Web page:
It’s time for #6degrees. Start at the same place as other wonderful readers, add six books, and see where you end up.
This month we begin with Anne Tyler’s latest novel, Redhead By the Side of the Road. I haven’t read it but as soon as I think Tyler, my mind turns to the first book I read by her, Dinner at the Homesick Restaurant – it was part of my high school English course.
Also read for school (but one that I very much enjoyed, unlike Dinner) was Shakespeare’s Twelfth Night. It remains my favourite of all of Shakespeare’s comedies.
My son is busy with reading his English texts, one of which is The Importance of Being Ernest by Oscar Wilde. We’ve listened to a recorded radio performance of the play and I was reminded of how funny it is.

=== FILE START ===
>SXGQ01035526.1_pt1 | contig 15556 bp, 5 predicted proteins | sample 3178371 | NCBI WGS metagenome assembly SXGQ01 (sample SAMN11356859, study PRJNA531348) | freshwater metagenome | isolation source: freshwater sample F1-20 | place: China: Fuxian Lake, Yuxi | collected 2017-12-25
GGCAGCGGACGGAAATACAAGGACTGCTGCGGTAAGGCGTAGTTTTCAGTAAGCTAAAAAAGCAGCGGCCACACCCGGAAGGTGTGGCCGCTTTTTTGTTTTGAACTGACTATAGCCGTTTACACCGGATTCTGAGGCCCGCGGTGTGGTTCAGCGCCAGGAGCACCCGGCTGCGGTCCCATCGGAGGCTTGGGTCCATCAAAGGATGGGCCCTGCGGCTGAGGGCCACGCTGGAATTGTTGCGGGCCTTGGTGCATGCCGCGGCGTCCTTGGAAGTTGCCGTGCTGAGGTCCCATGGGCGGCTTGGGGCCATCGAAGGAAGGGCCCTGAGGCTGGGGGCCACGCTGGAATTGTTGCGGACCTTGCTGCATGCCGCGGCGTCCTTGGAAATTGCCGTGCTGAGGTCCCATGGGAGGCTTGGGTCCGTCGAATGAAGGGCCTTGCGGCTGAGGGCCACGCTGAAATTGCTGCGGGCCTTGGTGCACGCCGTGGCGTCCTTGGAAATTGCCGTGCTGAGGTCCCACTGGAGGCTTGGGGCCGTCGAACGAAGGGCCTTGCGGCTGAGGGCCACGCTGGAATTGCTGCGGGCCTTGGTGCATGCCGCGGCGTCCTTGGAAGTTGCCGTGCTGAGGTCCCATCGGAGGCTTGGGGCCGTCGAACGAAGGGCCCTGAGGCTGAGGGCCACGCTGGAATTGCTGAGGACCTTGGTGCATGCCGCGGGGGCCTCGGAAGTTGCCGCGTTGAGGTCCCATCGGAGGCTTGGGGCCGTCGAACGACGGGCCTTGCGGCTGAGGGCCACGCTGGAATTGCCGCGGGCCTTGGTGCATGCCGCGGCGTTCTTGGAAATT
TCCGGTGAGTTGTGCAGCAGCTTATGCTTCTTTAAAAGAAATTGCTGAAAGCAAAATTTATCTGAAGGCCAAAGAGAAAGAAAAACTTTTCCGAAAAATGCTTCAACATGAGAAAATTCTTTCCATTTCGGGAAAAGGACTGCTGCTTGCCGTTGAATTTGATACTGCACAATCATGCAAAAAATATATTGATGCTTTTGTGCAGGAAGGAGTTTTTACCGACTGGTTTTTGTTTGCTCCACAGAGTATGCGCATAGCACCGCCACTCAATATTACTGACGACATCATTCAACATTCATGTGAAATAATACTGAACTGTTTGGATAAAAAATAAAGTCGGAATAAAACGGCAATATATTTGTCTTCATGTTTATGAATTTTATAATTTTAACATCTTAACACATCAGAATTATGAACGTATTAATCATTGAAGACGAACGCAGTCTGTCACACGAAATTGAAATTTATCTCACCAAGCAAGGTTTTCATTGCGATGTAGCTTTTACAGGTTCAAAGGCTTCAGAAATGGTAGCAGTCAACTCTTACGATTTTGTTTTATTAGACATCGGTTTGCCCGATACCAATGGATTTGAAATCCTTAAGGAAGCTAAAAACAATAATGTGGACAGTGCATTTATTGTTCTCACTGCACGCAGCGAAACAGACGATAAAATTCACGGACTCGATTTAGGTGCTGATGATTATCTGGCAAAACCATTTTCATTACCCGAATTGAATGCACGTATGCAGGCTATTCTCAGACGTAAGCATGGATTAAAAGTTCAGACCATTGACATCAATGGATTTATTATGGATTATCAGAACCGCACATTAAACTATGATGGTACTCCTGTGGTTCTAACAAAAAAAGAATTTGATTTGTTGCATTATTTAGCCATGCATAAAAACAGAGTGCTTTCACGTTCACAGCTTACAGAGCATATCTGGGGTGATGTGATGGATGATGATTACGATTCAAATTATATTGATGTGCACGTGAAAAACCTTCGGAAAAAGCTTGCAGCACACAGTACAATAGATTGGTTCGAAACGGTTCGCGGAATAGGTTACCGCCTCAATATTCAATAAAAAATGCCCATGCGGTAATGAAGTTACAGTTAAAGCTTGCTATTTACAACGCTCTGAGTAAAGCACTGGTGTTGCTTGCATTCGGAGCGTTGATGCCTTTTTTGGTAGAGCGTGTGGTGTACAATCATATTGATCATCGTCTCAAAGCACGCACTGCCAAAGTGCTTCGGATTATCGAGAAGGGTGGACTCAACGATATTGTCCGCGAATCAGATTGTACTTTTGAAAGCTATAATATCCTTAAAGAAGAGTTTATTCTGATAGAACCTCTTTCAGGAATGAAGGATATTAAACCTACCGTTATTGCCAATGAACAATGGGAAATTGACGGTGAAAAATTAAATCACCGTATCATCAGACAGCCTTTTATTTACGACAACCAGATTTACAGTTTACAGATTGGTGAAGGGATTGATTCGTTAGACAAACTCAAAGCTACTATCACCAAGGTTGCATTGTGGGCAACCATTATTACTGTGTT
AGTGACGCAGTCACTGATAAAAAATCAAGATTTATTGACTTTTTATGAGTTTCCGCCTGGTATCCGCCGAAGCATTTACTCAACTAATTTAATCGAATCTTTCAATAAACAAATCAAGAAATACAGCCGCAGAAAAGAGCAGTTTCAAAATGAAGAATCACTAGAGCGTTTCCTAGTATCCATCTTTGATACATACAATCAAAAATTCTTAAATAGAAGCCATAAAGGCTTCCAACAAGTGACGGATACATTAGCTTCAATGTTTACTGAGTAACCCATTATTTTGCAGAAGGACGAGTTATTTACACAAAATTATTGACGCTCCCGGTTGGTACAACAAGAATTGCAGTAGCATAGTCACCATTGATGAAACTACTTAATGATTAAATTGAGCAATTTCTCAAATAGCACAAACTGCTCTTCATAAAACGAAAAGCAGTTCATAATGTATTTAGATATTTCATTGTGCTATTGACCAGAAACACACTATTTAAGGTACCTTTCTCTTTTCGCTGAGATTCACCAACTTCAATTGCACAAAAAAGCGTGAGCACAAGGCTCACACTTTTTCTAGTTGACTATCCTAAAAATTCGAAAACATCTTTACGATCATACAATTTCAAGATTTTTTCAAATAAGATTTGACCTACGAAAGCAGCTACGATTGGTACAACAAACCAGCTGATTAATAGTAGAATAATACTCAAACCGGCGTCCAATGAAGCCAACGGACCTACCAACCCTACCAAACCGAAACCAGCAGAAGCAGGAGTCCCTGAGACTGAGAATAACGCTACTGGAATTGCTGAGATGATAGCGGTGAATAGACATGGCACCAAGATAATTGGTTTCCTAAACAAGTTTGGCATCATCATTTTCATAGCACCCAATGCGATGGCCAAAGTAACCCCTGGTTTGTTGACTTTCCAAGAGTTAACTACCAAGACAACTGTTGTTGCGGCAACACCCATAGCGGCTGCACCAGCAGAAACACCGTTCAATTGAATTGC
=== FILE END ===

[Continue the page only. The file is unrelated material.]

I love books that fall into the ‘British madcap farce’ category, including the hilarious Queen Lucia by E. F. Benson. Lucia’s ‘friendly’ rival, has a penchant for trends in spiritual health and much of the plot revolves around the characters dabbling in things not usually seen in English drawing rooms, such as yoga.
Seeking spiritual health reminds me of Elizabeth Gilbert’s Eat Pray Love. I abandoned it part way through the ‘Pray’ section – it was all so self-obsessed, and I swore off Gilbert…. until I read The Signature of All Things, which I thoroughly enjoyed.
I started with an author I feel indifferently about (against popular opinion), jumped to comedies, and finished with an author who didn’t convince me initially but made me change my mind. Where will other chains go? Link up below or post your link in the comments section.
Next month (March 6, 2021), we’ll start with a book I’m hoping will make the Stella Prize 2021 longlist – Phosphorescence by Julia Baird.